India's external debt stood at $461.9 billion at the end of December 2014, showing an increase of $15.5 billion (or 3.5 per cent) over the nine months starting end-March 2014 even as the external debt to GDP ratio stood at 23.2-per cent at end-December 2014, down from 23.7 per cent at end-March 2014.
The rise in external debt during the period was due to an increase in long-term debt such as commercial borrowings and NRI deposits. Short-term external debt, however, witnessed a decline during the period, official data released today showed.
India's long-term debt stood at $ 376.4 billion at end-December 2014, showing an increase of 6.1 per cent over the end-March 2014 level. Long-term debt accounted for 81.5 per cent of total external debt at end-December 2014 vis-à-vis 79.5 per cent at end-March 2014.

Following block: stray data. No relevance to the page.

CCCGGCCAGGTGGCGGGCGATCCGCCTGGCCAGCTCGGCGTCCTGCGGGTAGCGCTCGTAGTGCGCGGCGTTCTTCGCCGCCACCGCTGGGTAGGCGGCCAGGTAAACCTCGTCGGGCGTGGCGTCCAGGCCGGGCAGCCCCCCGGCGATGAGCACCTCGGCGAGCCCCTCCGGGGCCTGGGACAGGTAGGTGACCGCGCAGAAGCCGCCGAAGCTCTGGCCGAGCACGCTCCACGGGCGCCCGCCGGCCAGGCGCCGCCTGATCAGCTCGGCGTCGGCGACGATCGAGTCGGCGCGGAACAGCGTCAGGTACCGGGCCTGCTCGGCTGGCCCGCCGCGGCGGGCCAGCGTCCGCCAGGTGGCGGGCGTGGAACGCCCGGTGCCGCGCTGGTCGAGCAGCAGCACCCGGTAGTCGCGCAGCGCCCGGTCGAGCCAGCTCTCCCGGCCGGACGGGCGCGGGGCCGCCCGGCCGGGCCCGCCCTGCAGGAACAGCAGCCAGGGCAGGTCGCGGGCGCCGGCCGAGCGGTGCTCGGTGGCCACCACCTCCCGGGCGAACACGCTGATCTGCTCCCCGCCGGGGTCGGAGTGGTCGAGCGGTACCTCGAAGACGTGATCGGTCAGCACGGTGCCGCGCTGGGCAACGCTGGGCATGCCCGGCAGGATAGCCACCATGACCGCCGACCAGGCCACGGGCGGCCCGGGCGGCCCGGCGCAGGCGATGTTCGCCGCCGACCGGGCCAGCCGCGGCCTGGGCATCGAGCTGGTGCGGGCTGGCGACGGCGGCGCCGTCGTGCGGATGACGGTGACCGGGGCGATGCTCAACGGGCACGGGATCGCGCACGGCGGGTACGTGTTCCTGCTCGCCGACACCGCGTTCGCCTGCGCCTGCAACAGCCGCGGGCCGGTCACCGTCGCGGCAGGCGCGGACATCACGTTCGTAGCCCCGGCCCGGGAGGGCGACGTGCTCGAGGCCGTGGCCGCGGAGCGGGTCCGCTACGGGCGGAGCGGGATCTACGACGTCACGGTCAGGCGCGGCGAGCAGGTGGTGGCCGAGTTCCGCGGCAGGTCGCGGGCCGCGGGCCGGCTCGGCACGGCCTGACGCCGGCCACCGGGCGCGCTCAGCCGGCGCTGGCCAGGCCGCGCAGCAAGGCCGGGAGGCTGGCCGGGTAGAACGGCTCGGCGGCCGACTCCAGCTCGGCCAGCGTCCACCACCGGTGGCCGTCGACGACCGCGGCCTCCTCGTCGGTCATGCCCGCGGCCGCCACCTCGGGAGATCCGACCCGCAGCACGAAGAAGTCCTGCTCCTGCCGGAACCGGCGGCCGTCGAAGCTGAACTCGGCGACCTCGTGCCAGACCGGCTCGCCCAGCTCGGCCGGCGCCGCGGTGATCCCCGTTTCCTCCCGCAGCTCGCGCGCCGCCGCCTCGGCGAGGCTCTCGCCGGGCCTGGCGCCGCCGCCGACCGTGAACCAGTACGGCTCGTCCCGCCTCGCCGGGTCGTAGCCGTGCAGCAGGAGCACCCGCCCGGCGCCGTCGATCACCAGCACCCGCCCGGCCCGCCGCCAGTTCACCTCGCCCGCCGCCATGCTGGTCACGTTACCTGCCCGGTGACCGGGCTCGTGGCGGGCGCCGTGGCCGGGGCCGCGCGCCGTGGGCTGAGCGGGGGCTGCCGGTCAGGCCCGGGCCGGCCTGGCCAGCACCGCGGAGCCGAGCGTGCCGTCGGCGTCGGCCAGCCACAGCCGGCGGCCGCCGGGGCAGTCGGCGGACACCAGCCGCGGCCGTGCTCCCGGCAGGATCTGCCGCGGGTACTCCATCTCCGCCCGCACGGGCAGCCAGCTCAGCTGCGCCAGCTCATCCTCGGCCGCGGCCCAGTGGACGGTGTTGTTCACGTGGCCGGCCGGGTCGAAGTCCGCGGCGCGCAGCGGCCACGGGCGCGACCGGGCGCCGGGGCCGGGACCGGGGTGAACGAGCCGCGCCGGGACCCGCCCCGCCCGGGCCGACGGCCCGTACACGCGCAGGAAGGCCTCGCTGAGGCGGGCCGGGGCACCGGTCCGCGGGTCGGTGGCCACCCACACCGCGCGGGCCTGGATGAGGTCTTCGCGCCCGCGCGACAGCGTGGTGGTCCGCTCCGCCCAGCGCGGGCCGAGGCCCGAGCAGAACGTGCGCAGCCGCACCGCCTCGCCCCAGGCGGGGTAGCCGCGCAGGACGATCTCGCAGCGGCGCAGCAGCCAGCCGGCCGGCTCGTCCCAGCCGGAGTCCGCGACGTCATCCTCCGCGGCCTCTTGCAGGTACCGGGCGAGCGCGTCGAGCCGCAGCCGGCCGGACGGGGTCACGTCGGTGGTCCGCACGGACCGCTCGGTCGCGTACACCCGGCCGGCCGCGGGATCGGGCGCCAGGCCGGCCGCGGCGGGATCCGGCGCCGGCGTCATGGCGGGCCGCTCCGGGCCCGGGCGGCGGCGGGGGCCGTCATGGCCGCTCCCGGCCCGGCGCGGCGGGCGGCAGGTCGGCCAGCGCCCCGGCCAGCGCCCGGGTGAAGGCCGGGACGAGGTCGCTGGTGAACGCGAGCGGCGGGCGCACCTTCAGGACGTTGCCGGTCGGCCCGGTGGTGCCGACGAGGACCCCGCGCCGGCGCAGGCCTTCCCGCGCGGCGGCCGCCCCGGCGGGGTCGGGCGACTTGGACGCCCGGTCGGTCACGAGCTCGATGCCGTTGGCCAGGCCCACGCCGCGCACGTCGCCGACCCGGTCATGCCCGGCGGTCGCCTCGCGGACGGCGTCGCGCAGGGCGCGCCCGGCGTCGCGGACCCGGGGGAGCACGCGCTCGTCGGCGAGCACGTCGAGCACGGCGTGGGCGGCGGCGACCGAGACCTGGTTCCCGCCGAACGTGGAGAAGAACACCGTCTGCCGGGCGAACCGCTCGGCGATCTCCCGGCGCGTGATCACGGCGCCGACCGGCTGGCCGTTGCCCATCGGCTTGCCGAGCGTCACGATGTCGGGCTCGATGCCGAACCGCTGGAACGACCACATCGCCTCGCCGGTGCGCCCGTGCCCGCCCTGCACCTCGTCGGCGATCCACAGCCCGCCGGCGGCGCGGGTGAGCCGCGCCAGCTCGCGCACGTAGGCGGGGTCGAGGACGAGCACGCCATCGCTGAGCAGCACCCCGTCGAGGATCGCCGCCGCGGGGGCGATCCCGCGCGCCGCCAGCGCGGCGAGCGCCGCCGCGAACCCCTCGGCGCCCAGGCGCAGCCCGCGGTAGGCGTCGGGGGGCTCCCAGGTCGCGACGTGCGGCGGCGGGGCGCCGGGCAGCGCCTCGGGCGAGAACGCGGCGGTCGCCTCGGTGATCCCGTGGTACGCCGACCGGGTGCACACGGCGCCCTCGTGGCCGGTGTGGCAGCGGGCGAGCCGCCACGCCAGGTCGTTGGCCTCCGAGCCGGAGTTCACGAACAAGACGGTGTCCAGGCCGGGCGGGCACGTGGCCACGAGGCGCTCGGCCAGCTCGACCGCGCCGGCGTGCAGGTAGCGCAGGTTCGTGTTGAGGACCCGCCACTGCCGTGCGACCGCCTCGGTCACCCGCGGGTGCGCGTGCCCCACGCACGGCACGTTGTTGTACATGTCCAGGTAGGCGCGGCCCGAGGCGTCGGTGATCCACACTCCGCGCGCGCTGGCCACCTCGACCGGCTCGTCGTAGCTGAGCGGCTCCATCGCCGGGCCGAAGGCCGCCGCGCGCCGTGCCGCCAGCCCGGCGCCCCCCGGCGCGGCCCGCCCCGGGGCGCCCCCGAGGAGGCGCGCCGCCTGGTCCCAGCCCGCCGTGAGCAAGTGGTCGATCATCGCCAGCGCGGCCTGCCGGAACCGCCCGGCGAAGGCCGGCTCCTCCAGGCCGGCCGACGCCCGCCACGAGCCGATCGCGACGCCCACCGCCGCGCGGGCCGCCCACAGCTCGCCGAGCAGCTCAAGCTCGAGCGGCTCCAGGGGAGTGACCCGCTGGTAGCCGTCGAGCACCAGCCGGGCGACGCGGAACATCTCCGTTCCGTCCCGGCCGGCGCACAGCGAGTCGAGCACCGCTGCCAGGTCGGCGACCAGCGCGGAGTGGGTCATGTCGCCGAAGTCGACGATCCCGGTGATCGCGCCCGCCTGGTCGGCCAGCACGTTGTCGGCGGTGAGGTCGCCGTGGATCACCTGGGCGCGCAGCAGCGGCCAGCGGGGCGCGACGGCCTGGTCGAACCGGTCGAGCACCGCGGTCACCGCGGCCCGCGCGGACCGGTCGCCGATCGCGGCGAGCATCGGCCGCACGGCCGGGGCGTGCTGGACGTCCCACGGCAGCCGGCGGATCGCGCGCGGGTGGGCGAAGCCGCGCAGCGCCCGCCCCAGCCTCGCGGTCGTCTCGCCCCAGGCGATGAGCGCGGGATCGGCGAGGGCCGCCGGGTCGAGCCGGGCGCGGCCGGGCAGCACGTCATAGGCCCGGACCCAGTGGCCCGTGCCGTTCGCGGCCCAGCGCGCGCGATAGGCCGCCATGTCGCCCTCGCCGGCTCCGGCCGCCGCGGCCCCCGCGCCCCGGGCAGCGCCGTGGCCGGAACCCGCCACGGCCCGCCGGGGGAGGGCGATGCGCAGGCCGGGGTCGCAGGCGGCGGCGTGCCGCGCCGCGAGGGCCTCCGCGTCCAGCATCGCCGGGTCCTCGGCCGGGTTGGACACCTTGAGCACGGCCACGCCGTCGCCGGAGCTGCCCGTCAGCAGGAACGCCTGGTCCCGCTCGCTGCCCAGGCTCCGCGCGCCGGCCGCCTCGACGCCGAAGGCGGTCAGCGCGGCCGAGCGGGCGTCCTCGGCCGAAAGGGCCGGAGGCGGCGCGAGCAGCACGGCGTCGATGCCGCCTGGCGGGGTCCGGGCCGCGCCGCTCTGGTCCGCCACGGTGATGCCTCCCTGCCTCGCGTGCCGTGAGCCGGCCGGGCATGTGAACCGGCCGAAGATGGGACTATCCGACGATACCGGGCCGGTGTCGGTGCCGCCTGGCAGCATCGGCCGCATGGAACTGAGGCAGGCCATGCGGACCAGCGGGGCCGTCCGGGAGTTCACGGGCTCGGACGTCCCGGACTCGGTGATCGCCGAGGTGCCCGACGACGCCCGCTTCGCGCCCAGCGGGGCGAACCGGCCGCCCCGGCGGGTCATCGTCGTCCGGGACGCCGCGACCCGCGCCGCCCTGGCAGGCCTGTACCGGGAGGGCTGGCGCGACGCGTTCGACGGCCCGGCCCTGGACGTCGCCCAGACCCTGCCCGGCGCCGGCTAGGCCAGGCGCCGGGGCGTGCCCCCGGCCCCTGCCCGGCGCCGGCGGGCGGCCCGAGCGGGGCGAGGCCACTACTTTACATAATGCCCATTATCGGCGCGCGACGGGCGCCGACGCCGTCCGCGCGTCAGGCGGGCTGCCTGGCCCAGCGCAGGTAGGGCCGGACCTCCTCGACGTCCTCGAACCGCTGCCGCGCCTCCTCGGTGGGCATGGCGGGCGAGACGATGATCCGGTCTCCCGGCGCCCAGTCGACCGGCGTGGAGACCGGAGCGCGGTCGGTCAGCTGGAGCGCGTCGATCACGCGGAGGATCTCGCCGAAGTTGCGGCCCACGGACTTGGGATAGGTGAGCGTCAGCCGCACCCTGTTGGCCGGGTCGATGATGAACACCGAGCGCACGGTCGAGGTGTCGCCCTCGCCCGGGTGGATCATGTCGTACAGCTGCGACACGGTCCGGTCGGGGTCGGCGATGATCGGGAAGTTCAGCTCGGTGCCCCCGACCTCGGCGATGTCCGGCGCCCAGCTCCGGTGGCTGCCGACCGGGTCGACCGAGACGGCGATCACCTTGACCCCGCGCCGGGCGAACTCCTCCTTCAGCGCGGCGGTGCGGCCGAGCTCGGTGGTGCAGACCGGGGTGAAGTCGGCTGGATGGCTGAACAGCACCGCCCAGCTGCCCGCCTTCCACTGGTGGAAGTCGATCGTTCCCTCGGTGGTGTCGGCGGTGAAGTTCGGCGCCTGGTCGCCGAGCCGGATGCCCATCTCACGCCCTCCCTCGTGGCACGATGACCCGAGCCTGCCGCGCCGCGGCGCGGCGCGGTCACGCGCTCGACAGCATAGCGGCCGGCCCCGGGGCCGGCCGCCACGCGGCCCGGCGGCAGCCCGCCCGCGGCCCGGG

Short-term external debt stood at $85.6 billion at end-December 2014, showing a decline of 6.7 per cent over the level at end-March 2014. Short-term debt accounted for 18.5 per cent of total external debt at end-December 2014 against 20.5 per cent at end-March 2014.
The share of government (sovereign) debt in the total external debt stood at 19.5 per cent while non-government debt accounted for 80.5 per cent of total external debt at end-December 2014.
US dollar-denominated debt had the highest share in India's external debt stock at 58.7 per cent as of end-December 2014, followed by debt denominated in rupee (26.4 per cent), SDR (6.3 per cent), Japanese yen (4.1 per cent) and euro (2.9 per cent).